Moon Phases

Overview From Space

Imagine you’re in a spaceship, traveling away from Earth. As you sail onward, you see our planet and its Moon locked together in their endless, circling, gravitational embrace. Your distant view gives you a unique perspective on the Moon that can be hard to visualize from the ground, where the Moon appears to sweep through the sky as an ever-changing globe of light.

The Moon orbits Earth from a viewpoint above the North Pole in this animation. The blue gridlines show how the same side of the Moon always faces Earth. The size of the Earth and Moon are enlarged 20 times. Credit: NASA's Scientific Visualization Studio

From your astronaut’s viewpoint, you can see that the Moon is an average of 238,855 miles (384,399 km) from Earth, or about the space that could be occupied by 30 Earths. It travels around our planet once every 27.322 days in an elliptical orbit, an elongated circle. The Moon is tidally locked with Earth, which means that it spins on its axis exactly once each time it orbits our planet. Because of this, people on Earth only ever see one side of the Moon. We call this motion synchronous rotation.

Daily Moon Guide

Check out NASA's interactive map for observing the Moon each day of the year.

Go to the guide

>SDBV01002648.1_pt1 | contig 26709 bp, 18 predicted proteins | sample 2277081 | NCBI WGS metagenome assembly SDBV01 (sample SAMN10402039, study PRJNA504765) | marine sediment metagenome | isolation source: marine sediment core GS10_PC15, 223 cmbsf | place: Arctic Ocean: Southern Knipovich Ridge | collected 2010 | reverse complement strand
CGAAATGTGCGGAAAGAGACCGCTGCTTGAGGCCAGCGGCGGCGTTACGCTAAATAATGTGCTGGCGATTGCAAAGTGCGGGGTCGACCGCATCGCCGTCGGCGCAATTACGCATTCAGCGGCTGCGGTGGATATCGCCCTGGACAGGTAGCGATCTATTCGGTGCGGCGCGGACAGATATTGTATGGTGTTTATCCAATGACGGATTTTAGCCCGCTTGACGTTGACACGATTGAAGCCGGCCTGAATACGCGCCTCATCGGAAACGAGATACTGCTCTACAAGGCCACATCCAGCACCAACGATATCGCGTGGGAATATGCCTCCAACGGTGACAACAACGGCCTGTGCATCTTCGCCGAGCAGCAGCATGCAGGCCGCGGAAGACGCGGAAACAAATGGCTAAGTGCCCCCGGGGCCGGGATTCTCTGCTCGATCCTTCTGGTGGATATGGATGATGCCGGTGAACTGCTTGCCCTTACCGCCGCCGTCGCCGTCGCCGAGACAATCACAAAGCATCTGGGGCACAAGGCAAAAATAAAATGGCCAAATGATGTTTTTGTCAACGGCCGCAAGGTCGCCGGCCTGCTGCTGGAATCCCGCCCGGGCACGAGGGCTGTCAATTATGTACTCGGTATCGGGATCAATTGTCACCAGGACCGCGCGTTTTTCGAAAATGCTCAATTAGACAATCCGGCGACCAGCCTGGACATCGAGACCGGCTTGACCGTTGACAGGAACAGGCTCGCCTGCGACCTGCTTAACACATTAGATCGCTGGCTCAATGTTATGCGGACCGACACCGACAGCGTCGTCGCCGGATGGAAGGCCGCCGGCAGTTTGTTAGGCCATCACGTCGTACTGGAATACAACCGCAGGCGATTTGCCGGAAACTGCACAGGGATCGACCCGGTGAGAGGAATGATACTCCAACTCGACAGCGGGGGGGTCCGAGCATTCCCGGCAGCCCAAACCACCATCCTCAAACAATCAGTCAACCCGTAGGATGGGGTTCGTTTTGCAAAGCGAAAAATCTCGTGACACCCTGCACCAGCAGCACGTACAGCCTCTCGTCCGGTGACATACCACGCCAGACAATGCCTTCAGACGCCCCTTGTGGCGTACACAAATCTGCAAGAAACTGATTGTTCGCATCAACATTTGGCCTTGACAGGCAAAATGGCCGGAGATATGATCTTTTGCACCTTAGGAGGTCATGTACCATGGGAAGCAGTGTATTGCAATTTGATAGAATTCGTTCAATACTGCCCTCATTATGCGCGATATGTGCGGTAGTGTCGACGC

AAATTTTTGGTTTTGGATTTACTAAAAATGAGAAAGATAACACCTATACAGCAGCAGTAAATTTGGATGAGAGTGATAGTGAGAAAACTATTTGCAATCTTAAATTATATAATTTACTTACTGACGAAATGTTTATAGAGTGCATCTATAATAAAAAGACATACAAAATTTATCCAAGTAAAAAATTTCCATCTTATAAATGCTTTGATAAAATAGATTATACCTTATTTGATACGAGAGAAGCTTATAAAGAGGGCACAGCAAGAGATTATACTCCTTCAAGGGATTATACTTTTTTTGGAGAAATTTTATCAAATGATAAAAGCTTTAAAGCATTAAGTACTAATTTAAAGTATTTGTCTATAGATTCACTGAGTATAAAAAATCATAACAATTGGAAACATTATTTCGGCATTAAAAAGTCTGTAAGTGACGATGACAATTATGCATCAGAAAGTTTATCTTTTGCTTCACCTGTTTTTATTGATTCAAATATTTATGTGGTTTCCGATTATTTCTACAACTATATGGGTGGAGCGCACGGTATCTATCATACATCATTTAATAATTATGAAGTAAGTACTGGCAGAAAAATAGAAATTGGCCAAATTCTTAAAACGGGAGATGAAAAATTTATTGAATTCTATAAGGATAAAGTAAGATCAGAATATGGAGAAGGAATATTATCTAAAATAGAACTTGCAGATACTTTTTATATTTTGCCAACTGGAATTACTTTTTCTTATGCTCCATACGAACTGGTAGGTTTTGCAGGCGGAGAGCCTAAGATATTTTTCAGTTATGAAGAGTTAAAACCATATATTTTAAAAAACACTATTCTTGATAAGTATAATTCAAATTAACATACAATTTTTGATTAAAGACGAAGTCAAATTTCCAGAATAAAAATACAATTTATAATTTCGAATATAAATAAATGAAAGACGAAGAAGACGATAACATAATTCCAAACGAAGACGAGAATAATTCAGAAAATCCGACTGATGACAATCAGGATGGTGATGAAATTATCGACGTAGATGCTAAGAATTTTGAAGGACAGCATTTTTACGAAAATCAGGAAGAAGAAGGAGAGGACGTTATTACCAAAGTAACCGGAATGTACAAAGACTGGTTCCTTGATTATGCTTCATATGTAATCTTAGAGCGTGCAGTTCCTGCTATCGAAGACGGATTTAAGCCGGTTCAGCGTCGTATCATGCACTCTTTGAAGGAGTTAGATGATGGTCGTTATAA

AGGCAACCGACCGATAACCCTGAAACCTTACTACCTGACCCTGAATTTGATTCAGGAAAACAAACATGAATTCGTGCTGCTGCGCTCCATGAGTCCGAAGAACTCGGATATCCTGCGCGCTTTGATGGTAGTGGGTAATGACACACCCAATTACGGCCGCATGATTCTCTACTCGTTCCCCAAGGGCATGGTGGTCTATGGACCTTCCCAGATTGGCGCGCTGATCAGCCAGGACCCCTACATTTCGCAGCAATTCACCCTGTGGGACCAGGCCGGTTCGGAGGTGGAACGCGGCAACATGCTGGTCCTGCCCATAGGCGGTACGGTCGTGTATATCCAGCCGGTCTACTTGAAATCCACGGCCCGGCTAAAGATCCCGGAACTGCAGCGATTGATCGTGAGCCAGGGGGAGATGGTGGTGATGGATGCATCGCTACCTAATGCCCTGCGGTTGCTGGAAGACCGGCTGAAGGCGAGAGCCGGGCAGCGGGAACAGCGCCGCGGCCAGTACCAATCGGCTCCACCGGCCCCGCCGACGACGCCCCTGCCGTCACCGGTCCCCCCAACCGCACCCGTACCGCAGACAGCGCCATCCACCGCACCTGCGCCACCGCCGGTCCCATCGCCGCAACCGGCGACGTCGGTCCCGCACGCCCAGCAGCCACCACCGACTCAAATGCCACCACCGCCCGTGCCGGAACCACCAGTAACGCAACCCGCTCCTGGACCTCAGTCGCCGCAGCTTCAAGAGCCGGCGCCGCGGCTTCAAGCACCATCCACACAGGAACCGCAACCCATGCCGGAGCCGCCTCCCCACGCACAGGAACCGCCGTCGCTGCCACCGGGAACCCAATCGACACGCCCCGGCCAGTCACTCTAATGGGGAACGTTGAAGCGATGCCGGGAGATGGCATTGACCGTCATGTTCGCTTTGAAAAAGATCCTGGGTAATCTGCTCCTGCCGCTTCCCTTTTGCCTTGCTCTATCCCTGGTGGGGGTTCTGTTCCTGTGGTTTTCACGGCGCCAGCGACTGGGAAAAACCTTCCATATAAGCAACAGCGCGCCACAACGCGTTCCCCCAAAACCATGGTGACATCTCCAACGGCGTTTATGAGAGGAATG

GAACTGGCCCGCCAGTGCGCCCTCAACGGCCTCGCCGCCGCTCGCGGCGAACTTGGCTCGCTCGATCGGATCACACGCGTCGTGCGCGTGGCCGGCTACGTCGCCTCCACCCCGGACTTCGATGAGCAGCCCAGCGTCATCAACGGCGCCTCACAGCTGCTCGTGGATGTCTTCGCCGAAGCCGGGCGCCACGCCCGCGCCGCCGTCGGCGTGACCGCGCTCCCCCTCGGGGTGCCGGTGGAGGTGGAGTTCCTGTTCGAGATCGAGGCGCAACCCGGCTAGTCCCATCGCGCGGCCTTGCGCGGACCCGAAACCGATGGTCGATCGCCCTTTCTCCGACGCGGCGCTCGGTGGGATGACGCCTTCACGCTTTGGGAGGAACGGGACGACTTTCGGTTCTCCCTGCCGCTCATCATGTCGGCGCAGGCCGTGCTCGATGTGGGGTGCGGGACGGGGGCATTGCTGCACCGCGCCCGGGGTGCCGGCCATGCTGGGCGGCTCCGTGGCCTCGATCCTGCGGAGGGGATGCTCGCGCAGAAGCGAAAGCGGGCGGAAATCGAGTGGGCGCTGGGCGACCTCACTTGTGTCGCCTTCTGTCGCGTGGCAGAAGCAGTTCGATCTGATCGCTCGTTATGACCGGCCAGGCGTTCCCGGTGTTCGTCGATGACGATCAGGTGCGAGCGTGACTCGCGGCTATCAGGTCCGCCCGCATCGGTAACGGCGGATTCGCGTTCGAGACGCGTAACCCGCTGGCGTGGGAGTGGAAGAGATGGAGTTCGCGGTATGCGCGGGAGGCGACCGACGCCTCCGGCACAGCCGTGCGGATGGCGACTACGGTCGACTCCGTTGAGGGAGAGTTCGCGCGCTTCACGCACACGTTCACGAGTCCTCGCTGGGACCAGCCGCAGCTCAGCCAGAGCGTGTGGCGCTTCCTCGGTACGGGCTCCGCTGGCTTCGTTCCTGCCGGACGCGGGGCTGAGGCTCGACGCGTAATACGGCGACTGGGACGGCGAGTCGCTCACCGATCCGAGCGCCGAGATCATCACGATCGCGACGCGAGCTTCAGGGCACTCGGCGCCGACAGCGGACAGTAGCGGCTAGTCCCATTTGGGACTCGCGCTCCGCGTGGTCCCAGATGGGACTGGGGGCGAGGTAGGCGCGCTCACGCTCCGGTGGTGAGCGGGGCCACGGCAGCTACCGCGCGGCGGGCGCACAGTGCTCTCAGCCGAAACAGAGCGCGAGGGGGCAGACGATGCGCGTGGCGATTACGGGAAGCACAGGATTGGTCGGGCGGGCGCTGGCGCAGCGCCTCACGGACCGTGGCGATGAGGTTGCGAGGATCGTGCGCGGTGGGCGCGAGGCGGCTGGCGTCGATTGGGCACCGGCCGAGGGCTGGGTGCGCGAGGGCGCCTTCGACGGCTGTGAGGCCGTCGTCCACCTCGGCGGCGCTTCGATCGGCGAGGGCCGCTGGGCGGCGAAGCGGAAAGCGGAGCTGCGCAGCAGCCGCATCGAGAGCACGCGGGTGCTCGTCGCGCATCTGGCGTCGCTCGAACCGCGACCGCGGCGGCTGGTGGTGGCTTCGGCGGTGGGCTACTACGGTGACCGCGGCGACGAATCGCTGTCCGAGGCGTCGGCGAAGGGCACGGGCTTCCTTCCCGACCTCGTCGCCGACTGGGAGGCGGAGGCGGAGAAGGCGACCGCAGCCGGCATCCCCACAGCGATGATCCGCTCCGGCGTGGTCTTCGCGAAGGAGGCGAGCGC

Screenshot from the NASA daily Moon guide webpage, showing the Moon's current phase and other useful data.


In our entire solar system, the only object that shines with its own light is the Sun. That light always beams onto Earth and Moon from the direction of the Sun, illuminating half of our planet in its orbit and reflecting off the surface of the Moon to create moonlight.

Like Earth, the Moon has a day side and a night side, which change as the Moon rotates. The Sun always illuminates half of the Moon while the other half remains dark, but how much we are able to see of that illuminated half changes as the Moon travels through its orbit.

Position of Moon and Sun, matched with depictions of the Moon’s phases as seen from Earth’s viewpoint.
This graphic shows the position of the Moon and the Sun during each of the Moon’s phases and the Moon as it appears from Earth during each phase. Not to scale.

Let’s take a look at the individual phases, and how the movements of the Moon and Sun appear to us as we watch from the Northern Hemisphere on Earth: